Come to think of it, the Corporation is not the only culprit. There is talk of the Highways Department reviving the elevated road along the Cooum. Apparently, the necessary clearances have been obtained from the National Green Tribunal. The greatest worry with this is that the pillars are going to eat into the riverbed, thereby impeding water flow. This may not be much of an issue on normal days but when the rains come and water levels rise, these pillars are bound to cause flooding of surrounding areas. We have already seen instances of this with the MRTS raising pillars in the Buckingham Canal. When confronted with this, it is reliably learnt that those in charge of such matters have shrugged it off saying that the canal with its 5,000 cusecs capacity could hardly have contained a 55,000 (or was it 80,000) cusecs flood. But that is not the point here. While we hope that deluges of such magnitude will not befall us again, we need to be prepared for such eventualities. Keeping our waterways free of encroachments would not be a bad idea.
Last but perhaps the most damaging of all is the adamance with which the Tirumazhisai satellite town is being planned and thrust upon the city. Straddling as it will the mouth of the Chembarambakkam tank (which caused all the recent misery), continuing with this scheme will be nothing short of disaster. Once again, the thinking appears to be that such floods are unlikely to recur. A township at the mouth would be nothing short of a ticking time bomb.
It is time our administration, and that includes officials and parties in power, shed their timeworn ideas and schemes. What has happened recently is a call for reform – in planning, execution and development. Simply declaring new plans with no thought on environmental impact is merely going to make matters worse in our city. The people have shown that they are all for change – the voluntary decision of some Kovilambakkam residents to demolish their encroachments is an instance. It will be a pity if the administration does not read these signs and insists on having its away.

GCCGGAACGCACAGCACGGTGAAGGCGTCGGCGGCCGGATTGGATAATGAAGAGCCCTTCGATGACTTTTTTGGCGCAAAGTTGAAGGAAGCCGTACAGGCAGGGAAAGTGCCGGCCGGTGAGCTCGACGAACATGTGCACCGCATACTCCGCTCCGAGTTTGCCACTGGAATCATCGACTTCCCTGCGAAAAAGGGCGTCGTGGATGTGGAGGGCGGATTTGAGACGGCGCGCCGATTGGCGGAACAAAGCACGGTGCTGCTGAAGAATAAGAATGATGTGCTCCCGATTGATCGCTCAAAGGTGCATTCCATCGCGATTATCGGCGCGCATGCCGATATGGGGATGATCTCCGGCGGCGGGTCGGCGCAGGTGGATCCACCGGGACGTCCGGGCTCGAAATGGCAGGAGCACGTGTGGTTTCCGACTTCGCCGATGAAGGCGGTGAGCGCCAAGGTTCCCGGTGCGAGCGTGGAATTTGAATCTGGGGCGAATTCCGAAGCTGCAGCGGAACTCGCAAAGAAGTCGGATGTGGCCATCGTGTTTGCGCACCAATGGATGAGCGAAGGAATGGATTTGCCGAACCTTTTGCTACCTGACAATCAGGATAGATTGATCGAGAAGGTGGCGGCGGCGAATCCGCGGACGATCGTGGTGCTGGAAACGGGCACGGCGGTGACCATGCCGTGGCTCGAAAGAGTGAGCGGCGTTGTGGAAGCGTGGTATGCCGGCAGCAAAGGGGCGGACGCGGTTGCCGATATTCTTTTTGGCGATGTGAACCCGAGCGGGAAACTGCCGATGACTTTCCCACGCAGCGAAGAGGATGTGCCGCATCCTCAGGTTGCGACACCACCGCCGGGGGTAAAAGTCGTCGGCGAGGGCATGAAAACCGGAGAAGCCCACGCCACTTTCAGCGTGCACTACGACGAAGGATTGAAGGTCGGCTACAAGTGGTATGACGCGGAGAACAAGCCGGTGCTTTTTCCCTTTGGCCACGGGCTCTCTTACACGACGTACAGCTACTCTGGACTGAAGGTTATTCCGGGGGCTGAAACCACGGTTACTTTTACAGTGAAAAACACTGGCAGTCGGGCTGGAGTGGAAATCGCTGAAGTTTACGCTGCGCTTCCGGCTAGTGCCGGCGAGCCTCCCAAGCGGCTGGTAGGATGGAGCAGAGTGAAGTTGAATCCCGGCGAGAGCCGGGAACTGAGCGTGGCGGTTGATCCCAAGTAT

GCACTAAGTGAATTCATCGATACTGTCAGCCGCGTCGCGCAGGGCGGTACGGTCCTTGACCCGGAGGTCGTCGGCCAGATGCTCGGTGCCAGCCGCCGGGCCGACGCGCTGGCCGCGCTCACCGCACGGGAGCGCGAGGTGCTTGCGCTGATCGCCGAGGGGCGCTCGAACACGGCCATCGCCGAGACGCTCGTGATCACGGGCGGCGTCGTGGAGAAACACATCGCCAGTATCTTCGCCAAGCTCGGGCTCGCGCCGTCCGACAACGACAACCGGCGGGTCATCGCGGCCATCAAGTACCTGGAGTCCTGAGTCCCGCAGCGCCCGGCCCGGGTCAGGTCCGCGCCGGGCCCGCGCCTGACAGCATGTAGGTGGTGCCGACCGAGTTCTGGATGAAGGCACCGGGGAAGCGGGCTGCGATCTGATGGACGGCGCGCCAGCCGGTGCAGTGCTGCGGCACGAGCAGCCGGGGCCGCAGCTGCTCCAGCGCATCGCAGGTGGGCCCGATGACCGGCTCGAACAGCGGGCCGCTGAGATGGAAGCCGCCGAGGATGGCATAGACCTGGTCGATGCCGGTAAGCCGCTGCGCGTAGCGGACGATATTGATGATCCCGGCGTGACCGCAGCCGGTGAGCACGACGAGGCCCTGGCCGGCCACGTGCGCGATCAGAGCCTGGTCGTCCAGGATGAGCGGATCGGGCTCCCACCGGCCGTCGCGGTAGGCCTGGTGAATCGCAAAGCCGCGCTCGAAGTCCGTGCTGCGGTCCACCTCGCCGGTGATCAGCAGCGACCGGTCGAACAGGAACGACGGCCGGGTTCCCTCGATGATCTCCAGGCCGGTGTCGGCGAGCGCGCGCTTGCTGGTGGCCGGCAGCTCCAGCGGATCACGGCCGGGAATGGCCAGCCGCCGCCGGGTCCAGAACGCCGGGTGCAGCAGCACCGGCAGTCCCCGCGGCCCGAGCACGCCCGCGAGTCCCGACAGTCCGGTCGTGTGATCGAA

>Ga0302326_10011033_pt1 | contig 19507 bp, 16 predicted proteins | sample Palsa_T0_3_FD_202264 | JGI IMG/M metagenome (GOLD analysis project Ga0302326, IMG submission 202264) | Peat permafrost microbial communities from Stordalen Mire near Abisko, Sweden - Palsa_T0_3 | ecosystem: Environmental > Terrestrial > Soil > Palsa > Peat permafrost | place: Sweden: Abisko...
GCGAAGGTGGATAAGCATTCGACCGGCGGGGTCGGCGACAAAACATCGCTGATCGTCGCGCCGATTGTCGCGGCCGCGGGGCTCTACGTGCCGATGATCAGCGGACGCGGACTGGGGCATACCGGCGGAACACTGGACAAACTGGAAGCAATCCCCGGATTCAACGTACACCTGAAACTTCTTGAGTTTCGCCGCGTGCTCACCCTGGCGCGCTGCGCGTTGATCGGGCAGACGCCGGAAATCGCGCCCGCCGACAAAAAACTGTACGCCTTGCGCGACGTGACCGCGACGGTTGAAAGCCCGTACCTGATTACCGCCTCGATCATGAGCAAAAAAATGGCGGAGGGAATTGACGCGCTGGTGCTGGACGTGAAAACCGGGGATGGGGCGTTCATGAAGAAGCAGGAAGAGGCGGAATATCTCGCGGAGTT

Reeling real estate

February 4, 2016

20140221_180412-1Those who follow these long and loquacious posts of The Man from Madras Musings (and may their tribe increase), will know that he remained holed up elsewhere during the big floods and returned only after the waters began receding. Coming back to our Ch-enice, MMM and his good lady happened to cross several flooded localities, all of them touted as prime real estate at one time. ‘Come soak in the atmosphere,’ said a large hoarding just outside what must have once been a fairly upmarket gated community. The atmosphere was pretty much soaked. Another said that the residents could view a lake no matter which side of the building they occupied. This was no false claim by the way, for the lake was really all around the edifice. ‘Ready to move in to the lap of nature’ declared a third, only nature had moved in faster and was not willing to move out. Some developers came in for considerable flak on social media, with their names and faces being put up and shamed as those who stole our waterbodies. MMM noticed that several of those uploading these details were residents of the same schemes that they were now trashing. Suddenly, the crime was someone else’s.